There’s increasing evidence that small doses of psychedelics in a controlled environment such as a clinic can help treat depression. Such drugs typically produce intense experiences of beauty – in terms of colours and shapes – and help us feel more at one with our surroundings.

Small but significant effect

Aesthetic appeal can decrease a participant’s response time by roughly one tenth of a second. This may seem small but can be quite significant: savings of even a few milliseconds at a time all add up when dealing with a bad wifi connection or a slow 3G signal on a smartphone.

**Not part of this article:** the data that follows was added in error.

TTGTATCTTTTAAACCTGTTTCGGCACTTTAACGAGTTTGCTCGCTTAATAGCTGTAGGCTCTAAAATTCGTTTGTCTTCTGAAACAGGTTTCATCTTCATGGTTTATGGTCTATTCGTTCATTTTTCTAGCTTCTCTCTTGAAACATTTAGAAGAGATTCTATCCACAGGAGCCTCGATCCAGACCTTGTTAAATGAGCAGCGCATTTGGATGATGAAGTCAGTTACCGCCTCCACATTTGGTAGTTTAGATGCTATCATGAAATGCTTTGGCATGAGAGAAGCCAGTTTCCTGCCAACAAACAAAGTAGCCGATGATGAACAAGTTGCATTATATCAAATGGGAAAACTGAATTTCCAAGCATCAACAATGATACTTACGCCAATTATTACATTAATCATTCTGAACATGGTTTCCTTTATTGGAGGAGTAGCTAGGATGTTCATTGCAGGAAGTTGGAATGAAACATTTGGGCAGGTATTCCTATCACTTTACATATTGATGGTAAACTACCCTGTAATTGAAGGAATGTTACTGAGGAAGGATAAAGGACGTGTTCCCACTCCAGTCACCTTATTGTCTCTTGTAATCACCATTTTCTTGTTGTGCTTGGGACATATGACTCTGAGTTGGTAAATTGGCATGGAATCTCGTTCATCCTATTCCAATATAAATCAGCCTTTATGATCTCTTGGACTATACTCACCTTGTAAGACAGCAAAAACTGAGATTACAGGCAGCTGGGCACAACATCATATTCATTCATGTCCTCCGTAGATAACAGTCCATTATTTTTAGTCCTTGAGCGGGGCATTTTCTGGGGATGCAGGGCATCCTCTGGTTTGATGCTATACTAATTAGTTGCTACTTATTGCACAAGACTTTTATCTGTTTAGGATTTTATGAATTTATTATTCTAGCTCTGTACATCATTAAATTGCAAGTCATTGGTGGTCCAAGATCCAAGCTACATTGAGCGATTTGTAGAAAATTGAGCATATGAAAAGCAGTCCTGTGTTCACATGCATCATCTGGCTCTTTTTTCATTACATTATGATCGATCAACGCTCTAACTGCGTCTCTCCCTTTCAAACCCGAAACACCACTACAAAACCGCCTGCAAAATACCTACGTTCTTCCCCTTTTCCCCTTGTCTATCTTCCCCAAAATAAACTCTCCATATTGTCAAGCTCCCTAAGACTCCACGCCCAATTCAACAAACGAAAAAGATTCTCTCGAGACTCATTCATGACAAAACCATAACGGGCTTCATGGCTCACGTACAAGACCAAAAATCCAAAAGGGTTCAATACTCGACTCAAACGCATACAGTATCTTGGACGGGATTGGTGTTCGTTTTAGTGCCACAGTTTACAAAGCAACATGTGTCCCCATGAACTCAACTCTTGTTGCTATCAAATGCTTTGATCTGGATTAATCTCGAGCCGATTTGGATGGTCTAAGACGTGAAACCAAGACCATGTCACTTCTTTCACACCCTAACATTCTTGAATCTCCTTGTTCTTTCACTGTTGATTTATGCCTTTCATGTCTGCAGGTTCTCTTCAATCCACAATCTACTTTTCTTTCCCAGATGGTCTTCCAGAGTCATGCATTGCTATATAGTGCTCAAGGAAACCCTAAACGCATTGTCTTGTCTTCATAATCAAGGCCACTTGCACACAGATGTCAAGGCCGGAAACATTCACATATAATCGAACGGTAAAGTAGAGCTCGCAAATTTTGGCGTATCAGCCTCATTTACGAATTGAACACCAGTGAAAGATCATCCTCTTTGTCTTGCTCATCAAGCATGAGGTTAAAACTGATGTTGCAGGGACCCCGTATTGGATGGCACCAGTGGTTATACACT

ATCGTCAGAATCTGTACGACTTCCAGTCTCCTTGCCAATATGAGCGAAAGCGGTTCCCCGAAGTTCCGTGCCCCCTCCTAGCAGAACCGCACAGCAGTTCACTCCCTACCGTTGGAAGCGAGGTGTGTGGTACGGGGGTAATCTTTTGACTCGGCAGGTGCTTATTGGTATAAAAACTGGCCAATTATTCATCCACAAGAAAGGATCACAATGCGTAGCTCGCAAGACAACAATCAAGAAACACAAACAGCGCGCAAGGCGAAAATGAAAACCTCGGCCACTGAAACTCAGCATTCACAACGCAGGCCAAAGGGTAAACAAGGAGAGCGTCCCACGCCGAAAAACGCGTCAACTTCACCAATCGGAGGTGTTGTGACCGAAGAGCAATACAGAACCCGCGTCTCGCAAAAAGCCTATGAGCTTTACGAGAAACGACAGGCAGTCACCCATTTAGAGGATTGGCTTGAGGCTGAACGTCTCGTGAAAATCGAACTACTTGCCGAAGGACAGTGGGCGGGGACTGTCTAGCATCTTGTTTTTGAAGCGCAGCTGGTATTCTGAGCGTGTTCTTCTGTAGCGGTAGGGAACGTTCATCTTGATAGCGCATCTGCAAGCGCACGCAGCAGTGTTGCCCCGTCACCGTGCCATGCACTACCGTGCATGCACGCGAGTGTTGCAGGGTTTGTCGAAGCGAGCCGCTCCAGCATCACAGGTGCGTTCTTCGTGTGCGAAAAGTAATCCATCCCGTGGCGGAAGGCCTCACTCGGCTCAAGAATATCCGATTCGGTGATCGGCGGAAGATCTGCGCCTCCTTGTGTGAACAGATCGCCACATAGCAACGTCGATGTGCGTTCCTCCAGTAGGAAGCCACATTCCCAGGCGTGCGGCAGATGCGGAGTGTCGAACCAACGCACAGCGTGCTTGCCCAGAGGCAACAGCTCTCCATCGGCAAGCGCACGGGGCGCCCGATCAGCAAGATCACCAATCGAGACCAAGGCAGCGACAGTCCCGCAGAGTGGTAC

Visionary leaders and innovators have long had an intuitive grasp of the importance of aesthetic appeal and simplicity in industrial design — perhaps none more so than Apple’s founder Steve Jobs, whose commitments to aesthetics and simplicity were legendary. 

Sadly, it appears as though many designers did not follow Jobs’ visionary intuition. Perhaps the accumulating data will finally convince them that design has an important impact on performance.

The next time you’re designing a disruptive mobile app, or even the control centre for your spacecraft, remember how important aesthetics and beauty are — it just might save your crash landing.

Contributor